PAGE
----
You are right to think that it is generally the best policy to keep an endowment policy going if you can to maximise the return on premiums already paid. Early surrender payouts are usually poor.
Selling a policy in the "Shep" (second-hand endowment policy) market - also known as the "Tep" (traded endowment policy) market - can often produce 10 per cent more money, or in exceptional cases 30-35 per cent more.
However, even this second-hand value is likely to be less than the true underlying value. The buyer who invests in the policy expects a good, low-risk return, and the firm selling the policy must make a living out of buying and selling policies.
With-profits endowments or whole-of-life policies may have a second-hand value. A with-profits policy must normally have been running for at least five years, and at least one-third of its term. Even then, the policies of some insurance companies will not have a second-hand value. This may be because the surrender value is already relatively good.
You have nothing to lose by finding out whether a policy does have a second-hand value; a quote costs nothing.
Get a list of firms in this business from the Association of Policy Market Makers (APMM) at The Holywell Centre, 1 Phipp Street, London EC2 4PS (0171-739 3949). The APMM provides a form to fill in to enable it to distribute your policy details to three member firms, who will then each give you a quote.
Alternatively, try the rival Association of Policy Traders (APT) at Skipton Chambers, 12 Market Street, Bury, Lancashire BL9 0AJ (0161-736 1919). The APT refers you to independent "trawling" companies, two of whom are APT members. They circulate details of your policy to all the market-making firms - those that actually buy and sell policies - including all APT members and all APMM members. This should mean you get the best price, but you will have to pay an extra fee for the services of the trawler firm.
An alternative to using a market-making firm is to sell at auction. Contact HE Foster & Cranfield at 20 Britton Street, London EC1M 5TY (0171- 608 1941).
An auction may give you the best price, but obviously you cannot be sure until the policy is actually sold. And an auction may not suit you if you are in a hurry for money.
By contrast, if you use a trawler firm, set out your timescale and the company will concentrate on the fastest-paying firms (which may not be the best payers). You may be able to get the money within a few days instead of several weeks.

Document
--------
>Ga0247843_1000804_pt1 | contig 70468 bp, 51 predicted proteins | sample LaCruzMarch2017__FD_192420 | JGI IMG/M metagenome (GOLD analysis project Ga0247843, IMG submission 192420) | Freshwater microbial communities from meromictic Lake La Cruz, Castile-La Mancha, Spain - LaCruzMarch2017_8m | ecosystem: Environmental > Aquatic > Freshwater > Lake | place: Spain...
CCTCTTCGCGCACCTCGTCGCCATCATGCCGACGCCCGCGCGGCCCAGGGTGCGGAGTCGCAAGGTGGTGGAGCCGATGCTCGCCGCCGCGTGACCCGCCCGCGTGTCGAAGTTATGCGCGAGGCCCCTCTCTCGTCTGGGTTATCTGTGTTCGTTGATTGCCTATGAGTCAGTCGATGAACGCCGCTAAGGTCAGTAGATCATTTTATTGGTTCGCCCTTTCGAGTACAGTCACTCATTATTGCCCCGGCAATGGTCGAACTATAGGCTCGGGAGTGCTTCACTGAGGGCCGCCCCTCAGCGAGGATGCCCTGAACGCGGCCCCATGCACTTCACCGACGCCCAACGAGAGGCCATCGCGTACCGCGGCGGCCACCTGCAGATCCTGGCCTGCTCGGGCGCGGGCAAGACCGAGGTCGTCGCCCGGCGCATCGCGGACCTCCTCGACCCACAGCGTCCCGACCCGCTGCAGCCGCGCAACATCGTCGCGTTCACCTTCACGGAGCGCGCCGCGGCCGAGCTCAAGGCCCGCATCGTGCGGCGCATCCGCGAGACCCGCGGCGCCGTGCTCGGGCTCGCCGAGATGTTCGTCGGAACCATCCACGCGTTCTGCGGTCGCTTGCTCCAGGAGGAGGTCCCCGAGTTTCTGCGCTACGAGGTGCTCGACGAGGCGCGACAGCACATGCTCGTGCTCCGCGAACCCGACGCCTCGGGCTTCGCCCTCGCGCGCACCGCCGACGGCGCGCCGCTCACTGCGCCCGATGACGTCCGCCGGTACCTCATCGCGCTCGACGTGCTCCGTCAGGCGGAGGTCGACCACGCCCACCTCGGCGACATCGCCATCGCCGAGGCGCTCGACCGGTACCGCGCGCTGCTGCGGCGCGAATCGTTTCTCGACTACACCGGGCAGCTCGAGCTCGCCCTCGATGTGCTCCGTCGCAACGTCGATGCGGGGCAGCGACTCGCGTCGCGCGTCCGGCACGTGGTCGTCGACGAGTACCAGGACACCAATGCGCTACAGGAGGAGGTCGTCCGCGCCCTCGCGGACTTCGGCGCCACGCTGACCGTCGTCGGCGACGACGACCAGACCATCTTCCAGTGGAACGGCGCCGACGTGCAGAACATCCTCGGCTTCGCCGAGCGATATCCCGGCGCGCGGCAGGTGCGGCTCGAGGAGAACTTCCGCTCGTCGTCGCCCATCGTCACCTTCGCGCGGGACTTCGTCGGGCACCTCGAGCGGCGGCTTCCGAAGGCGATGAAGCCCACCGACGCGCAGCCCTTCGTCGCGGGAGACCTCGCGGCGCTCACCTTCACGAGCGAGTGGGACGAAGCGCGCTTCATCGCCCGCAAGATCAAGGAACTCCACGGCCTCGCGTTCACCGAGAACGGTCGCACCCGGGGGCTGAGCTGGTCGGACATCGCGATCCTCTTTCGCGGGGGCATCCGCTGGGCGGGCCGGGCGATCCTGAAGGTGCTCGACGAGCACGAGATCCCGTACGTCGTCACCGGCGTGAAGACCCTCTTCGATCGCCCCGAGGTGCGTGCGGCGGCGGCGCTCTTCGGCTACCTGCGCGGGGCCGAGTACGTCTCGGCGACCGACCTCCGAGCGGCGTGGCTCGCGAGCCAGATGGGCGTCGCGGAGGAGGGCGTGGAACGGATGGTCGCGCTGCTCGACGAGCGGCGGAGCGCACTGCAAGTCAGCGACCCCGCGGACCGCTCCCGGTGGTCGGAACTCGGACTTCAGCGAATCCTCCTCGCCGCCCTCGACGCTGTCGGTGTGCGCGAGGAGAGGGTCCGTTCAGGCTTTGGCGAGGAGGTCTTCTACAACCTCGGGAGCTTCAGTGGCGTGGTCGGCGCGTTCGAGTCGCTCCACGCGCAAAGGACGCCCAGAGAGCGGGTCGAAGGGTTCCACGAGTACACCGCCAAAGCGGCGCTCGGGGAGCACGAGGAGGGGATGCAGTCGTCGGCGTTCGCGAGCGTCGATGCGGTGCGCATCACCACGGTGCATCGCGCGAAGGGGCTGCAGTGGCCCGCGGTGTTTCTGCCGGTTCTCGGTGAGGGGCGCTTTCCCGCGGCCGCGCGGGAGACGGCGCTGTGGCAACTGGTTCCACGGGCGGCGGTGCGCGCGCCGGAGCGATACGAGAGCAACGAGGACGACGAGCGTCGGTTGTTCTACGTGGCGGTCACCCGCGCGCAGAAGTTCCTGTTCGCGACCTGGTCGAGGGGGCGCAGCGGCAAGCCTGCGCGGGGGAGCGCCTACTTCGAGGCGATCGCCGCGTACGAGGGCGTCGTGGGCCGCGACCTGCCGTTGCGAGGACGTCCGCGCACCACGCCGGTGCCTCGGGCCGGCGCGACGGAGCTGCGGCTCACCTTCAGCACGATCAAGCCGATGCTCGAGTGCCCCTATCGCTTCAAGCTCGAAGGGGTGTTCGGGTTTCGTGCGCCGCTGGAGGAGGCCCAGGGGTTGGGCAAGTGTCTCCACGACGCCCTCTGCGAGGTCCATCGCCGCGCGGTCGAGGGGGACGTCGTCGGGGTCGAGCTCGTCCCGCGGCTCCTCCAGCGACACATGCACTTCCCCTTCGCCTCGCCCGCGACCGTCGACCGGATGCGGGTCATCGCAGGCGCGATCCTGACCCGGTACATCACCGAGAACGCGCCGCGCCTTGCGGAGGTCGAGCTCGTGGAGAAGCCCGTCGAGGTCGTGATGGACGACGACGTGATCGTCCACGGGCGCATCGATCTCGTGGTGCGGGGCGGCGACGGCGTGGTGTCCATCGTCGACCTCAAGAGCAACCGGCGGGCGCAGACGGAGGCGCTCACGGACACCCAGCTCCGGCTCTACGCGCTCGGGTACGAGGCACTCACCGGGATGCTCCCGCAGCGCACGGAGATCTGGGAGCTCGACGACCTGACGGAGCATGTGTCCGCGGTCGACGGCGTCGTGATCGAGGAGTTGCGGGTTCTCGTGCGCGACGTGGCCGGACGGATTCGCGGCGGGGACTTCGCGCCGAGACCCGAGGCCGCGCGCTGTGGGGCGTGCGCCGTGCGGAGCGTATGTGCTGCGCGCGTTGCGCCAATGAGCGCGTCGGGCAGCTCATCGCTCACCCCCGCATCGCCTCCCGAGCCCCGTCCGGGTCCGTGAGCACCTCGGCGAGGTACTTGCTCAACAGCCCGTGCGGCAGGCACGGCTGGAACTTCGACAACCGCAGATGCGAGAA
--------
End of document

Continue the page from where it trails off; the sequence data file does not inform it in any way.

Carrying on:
Annuity without tax
My wife and I are retired. Her income is less than her tax allowance and she counts as a non-taxpayer. We have about pounds 30,000 in a building society account in her name so that she can get the interest without tax deducted. She also has a small annuity in her own right. Can she register to have the annuity paid without tax deducted in the same way as the building society interest?
If your wife has a pension annuity (one she was obliged to buy with the proceeds of a pension plan or scheme) the whole payout is potentially taxable. If, however, it is a purchased life annuity (one bought voluntarily) it is automatically paid in part without tax deducted.
The tax-free element depends on how old your wife was when she purchased the annuity and the type of annuity - whether it is a flat rate or increasing annuity. In theory, it is the return of your wife's own capital rather than income. That is why it is tax free.
To stop having tax deducted on the taxable part of an annuity, your wife must complete form R89, which the insurance company paying the annuity can provide. She can also claim back tax already deducted.
Your wife can reclaim tax deducted over the six years before the current tax year if relevant (that is, if she was a non-taxpayer). This means she can go back to 6 April 1992 as long as she submits her claim by the end of the current tax year, 5 April 1999.
Claims for a tax rebate will have to be dealt with by your wife's tax office. If she is not sure which tax office deals with her affairs, she can get advice from a Tax Enquiry Centre (which will be listed under Inland Revenue in the telephone directory).
Too much chat
Our 15-year-old son and his friends have been having great fun ringing up very expensive chat lines. Is there an organisation that deals with complaints about these lines?
You want to contact the premium rate telephone line watchdog, Icstis, at Freepost, WC5468, London WC1V 7BR (0800 500212).
Icstis stands for the Independent Committee for the Supervision of Standards of Telephone Information Services and is funded by the industry itself.
Write to the personal finance editor, 'Independent on Sunday', 1 Canada Square, Canary Wharf, London E14 5DL and include a phone number, or fax 0171 293 2096, or e-mail firstname.lastname@example.org. Do not enclose SAEs or any documents you wish to be returned. We cannot give personal replies or guarantee to answer letters. We accept no legal responsibility for advice given.Reuse content